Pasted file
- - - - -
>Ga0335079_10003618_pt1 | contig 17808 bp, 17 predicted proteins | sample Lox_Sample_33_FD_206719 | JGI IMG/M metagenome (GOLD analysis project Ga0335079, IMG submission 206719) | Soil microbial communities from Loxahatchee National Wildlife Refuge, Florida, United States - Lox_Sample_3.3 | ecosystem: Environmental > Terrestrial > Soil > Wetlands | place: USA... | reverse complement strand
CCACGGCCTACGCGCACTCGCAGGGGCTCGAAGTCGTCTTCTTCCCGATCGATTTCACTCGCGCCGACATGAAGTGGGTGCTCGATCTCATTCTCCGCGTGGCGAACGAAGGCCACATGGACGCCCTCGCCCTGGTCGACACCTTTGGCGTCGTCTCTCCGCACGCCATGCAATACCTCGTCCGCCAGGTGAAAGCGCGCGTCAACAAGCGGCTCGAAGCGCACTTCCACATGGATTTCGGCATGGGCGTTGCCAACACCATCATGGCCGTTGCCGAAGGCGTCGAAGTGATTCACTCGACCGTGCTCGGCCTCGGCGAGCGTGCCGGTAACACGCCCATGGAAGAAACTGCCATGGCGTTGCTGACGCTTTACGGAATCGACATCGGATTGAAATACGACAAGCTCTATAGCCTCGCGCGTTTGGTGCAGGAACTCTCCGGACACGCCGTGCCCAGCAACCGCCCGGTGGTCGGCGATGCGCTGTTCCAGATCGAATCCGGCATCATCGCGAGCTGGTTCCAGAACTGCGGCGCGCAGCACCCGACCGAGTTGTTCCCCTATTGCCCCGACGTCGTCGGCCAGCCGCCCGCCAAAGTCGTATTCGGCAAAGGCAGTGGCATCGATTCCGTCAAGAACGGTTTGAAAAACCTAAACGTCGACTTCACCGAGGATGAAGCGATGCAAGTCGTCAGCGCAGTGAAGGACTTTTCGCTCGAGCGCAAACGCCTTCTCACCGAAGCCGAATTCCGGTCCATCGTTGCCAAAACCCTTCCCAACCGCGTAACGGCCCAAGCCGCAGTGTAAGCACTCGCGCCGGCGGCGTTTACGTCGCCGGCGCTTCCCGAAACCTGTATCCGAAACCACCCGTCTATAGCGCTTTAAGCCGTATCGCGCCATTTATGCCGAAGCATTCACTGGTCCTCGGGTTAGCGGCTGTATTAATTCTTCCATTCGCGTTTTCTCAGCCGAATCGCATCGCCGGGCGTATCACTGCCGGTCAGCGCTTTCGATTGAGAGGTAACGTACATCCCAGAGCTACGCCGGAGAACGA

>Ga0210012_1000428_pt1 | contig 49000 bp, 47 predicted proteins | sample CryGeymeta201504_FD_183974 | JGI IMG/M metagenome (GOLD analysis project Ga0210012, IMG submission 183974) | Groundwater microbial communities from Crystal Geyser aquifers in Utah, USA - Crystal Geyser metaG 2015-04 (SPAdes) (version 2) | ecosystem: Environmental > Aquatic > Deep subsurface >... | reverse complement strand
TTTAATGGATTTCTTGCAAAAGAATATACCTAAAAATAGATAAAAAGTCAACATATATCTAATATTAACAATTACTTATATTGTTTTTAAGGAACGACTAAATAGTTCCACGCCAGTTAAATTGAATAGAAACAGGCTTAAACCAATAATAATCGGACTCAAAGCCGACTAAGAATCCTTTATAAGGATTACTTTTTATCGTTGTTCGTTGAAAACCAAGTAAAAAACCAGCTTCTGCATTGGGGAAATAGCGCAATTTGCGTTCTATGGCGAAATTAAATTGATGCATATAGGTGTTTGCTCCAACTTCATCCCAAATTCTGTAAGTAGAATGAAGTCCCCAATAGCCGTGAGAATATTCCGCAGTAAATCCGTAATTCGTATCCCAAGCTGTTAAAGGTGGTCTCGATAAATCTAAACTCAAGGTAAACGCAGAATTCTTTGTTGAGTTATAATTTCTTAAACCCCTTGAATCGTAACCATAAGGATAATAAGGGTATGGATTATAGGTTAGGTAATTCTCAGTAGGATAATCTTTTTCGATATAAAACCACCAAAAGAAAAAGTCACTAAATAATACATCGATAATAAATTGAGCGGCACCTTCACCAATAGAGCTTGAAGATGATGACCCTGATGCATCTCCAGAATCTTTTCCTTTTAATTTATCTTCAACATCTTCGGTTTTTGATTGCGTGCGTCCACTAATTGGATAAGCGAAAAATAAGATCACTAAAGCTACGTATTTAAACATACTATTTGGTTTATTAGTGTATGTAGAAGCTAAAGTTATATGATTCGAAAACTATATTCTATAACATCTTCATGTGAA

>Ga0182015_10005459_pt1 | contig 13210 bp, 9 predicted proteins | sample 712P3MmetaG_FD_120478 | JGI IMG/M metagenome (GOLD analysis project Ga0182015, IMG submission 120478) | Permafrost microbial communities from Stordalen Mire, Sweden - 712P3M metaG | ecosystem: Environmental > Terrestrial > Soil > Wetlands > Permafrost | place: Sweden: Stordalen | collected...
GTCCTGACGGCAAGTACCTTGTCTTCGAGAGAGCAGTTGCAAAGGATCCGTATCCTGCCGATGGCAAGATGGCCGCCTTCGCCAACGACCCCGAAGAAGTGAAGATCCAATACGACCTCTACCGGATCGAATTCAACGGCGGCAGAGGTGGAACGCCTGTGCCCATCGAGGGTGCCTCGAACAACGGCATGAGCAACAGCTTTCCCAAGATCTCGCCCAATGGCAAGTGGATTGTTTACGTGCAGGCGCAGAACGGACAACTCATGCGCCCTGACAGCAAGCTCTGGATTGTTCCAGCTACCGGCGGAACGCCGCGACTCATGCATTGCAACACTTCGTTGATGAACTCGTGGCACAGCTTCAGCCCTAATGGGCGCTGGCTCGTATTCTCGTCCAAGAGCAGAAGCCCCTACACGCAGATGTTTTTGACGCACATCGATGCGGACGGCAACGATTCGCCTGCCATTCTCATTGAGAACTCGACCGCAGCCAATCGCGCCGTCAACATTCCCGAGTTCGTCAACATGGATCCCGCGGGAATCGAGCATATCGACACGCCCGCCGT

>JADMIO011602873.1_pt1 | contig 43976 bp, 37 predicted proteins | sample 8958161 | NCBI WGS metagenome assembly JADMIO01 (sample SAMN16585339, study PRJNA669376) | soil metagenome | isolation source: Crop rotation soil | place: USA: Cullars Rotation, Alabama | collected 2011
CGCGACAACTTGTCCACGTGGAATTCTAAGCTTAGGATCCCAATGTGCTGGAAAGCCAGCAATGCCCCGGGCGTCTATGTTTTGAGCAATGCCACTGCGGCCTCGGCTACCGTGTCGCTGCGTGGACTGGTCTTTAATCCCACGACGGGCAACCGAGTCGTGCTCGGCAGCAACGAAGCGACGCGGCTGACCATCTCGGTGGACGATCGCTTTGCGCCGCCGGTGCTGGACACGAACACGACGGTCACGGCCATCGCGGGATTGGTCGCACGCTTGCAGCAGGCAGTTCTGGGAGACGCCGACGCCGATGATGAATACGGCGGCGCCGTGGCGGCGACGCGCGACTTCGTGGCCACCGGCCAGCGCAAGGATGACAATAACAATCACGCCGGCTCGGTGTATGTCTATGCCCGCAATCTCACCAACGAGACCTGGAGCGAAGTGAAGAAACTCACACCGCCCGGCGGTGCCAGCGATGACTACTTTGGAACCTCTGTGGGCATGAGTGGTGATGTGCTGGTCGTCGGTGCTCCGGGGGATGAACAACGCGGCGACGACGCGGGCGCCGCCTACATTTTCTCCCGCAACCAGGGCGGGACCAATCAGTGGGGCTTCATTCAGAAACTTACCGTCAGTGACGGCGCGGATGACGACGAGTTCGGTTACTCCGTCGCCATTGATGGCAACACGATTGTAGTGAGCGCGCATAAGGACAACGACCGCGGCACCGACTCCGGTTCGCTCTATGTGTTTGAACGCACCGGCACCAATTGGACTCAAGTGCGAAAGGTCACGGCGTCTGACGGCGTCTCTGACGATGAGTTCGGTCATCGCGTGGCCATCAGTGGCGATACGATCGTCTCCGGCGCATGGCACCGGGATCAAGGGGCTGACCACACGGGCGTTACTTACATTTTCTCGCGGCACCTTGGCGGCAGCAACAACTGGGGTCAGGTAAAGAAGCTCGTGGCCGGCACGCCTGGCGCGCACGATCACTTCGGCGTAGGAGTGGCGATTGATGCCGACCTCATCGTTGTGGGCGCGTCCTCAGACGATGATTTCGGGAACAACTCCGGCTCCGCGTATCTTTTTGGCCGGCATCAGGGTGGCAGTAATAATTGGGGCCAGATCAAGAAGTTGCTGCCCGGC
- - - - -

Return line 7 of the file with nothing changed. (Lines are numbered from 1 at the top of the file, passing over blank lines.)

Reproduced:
>JADMIO011602873.1_pt1 | contig 43976 bp, 37 predicted proteins | sample 8958161 | NCBI WGS metagenome assembly JADMIO01 (sample SAMN16585339, study PRJNA669376) | soil metagenome | isolation source: Crop rotation soil | place: USA: Cullars Rotation, Alabama | collected 2011